February 03, 2012

The Dinosaur in the Lobby

Paraphysornis brasiliensis
Like many natural history museums, the Burke has a dinosaur in the lobby. Ours just happens to be a terror bird. (All birds are dinosaurs, but not all dinosaurs are birds!) In honor of this year's Dino Day, meet our terror bird.

The theme of Dino Day this year is "Predators and Prey"and terror birds were top predators. These giant flightless South American birds had huge hooked beaks and sharp claws. Ranging in size from the 3-foot-tall Psilopterus lemoinei to the 10-foot-tall Brontomis burmeisteri, they probably killed their prey by stabbing it with their hooked beak. Their strong legs might have helped hold down struggling prey while the beak stabbed and ripped it.
Terror bird foot

As for who they ate, we can't be sure. Larger terror birds probably could have eaten small- to medium-sized mammals.

There are no birds alive today close enough to terror birds to tell us exactly how they lived and hunted. Modern large, flightless birdsostriches, emus, rheas, and cassowariesare not hunters (although they can be dangerous). Terror birds' closest living relatives, the seriema, may be close to what the smallest terror birds looked and acted like.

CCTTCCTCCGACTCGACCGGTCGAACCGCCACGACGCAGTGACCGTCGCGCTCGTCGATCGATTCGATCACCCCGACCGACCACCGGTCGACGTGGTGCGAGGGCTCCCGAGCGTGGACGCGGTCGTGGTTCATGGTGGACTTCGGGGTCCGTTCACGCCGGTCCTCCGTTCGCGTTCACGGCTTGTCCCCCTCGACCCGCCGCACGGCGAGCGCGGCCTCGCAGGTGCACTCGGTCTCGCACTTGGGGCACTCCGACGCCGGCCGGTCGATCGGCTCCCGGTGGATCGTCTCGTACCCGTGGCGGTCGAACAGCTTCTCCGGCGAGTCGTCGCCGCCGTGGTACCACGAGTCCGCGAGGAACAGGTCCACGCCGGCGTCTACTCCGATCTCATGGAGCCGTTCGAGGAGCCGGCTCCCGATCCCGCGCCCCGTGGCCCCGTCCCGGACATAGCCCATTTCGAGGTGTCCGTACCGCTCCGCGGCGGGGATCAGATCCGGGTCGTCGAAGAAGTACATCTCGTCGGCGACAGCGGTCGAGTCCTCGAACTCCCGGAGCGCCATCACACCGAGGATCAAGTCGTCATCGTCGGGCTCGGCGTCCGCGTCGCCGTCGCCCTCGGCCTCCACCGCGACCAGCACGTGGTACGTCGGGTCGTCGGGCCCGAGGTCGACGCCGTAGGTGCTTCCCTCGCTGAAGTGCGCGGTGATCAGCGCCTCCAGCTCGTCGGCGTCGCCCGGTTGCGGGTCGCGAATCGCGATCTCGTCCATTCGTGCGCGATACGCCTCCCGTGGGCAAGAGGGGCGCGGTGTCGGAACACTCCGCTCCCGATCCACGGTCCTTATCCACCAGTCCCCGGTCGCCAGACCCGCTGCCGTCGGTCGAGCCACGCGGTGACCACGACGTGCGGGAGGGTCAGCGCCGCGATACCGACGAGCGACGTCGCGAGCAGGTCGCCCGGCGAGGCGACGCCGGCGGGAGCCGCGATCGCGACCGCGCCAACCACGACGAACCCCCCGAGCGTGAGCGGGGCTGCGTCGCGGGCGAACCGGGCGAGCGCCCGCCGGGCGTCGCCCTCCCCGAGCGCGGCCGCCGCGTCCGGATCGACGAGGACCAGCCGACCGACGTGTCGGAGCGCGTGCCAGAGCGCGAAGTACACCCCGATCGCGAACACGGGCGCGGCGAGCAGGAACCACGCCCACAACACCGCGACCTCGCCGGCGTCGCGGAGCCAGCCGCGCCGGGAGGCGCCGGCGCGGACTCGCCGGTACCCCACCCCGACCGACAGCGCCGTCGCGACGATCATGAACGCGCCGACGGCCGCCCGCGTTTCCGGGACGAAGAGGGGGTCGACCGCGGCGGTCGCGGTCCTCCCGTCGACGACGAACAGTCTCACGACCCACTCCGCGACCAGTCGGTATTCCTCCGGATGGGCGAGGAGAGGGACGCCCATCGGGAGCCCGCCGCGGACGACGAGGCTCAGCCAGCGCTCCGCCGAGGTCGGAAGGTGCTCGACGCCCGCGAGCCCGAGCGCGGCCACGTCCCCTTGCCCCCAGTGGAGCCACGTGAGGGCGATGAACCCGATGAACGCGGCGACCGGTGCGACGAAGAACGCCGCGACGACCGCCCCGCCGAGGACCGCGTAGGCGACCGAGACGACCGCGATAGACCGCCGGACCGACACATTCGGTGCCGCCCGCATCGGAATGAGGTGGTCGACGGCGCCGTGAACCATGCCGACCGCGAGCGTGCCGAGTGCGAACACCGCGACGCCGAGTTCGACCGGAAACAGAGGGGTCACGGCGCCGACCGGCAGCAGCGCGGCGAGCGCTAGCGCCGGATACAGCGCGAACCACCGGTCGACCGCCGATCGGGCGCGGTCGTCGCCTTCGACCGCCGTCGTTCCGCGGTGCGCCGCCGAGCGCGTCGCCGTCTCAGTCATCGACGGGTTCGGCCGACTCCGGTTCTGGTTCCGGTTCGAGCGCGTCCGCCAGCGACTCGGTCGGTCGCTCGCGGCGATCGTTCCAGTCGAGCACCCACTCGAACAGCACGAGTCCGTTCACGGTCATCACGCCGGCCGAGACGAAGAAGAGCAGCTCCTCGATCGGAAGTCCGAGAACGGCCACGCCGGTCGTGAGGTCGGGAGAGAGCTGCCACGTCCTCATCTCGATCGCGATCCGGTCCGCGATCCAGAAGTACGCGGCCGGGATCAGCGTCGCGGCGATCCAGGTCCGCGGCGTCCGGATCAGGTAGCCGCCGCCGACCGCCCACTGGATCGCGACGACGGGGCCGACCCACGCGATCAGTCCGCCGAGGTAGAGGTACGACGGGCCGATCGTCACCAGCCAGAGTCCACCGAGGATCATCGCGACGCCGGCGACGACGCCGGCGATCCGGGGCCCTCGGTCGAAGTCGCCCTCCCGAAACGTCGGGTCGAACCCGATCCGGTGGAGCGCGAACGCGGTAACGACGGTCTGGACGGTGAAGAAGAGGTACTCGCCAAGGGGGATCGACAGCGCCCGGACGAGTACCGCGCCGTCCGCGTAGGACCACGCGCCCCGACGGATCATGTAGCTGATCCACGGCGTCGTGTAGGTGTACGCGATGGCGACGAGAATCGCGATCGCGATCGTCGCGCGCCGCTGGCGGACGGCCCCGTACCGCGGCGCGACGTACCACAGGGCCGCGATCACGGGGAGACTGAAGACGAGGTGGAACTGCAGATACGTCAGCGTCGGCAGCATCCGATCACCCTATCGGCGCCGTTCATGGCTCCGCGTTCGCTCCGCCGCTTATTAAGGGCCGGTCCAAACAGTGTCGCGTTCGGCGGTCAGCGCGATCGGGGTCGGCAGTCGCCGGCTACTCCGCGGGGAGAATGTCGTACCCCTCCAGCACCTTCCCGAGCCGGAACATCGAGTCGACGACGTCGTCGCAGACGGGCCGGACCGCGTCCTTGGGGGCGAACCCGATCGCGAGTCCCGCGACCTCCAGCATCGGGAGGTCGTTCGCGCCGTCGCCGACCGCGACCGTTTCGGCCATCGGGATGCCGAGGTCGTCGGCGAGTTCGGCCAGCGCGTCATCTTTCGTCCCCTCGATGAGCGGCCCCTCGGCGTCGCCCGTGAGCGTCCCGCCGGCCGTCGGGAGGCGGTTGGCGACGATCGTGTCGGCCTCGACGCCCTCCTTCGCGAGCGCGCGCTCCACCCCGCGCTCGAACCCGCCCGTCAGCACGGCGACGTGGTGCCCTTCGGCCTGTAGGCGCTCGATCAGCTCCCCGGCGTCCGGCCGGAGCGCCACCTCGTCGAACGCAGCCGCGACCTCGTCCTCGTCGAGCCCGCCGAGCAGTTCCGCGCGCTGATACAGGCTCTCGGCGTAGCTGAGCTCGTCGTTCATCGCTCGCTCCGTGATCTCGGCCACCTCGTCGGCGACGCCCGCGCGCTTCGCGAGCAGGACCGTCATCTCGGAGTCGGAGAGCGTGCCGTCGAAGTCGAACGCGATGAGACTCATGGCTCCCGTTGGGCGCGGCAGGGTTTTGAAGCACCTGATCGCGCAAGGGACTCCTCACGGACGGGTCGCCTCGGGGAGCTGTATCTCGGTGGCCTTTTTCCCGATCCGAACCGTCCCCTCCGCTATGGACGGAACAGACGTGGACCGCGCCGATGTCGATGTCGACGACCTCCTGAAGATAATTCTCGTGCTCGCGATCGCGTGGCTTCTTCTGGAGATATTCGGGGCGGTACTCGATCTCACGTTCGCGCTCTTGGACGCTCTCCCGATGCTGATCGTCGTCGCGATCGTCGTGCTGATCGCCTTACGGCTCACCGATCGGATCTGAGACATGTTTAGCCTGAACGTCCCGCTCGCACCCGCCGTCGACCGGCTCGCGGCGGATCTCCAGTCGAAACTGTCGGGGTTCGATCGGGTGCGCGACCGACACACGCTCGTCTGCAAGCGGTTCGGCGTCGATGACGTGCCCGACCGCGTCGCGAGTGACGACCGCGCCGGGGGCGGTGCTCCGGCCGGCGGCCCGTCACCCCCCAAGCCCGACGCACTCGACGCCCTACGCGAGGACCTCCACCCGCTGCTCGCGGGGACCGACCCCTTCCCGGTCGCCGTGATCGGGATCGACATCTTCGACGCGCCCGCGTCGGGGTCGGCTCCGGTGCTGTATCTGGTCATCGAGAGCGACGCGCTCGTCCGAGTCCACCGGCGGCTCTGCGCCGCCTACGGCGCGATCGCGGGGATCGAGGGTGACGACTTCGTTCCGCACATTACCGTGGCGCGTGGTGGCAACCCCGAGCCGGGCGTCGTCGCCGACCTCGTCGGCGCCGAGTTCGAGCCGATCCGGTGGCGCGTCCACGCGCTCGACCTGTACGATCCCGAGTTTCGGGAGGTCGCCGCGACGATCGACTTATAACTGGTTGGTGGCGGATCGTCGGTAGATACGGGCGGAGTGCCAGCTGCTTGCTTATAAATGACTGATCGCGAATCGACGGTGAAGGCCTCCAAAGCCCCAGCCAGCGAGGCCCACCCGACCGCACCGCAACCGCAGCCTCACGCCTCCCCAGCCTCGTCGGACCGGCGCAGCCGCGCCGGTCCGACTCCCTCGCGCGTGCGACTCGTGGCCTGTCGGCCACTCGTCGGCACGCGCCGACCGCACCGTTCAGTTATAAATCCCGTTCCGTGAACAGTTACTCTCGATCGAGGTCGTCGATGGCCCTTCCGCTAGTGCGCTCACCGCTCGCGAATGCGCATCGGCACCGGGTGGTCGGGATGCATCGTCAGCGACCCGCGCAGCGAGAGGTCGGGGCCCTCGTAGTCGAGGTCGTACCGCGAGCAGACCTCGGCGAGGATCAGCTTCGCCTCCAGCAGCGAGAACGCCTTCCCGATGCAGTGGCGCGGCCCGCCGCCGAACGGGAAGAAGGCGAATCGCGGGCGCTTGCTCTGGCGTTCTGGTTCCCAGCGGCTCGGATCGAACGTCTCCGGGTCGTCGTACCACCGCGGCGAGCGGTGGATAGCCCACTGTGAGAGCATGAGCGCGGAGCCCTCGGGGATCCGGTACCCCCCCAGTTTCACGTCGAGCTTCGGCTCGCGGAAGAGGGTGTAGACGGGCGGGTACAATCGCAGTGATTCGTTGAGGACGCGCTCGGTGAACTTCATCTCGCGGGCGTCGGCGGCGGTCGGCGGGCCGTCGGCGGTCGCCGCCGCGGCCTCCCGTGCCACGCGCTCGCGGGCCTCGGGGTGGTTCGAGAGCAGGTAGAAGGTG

Terror bird head

The Burke's terror bird is a cast (replica) of Paraphysornis brasiliensis. It lived in Brasil 23 million years ago.



Dino Day 2012 is coming up on Saturday, March 3rd!

Posted by: Winifred Kehl, Communications

3 comments:

lukas said...

What's the copyright license on those amasing photo's?

Burke Museum said...

Hi Lukas - Thanks for asking! The Burke Museum will support a Creative Commons Attribution-Noncommercial License for these photos. Thanks!

lukas said...

Thank you for responding so quickly. Sadly the noncommercial part prevents me from using them on Wikipedia, but it's still awesome that you've licensed them under any commons license.

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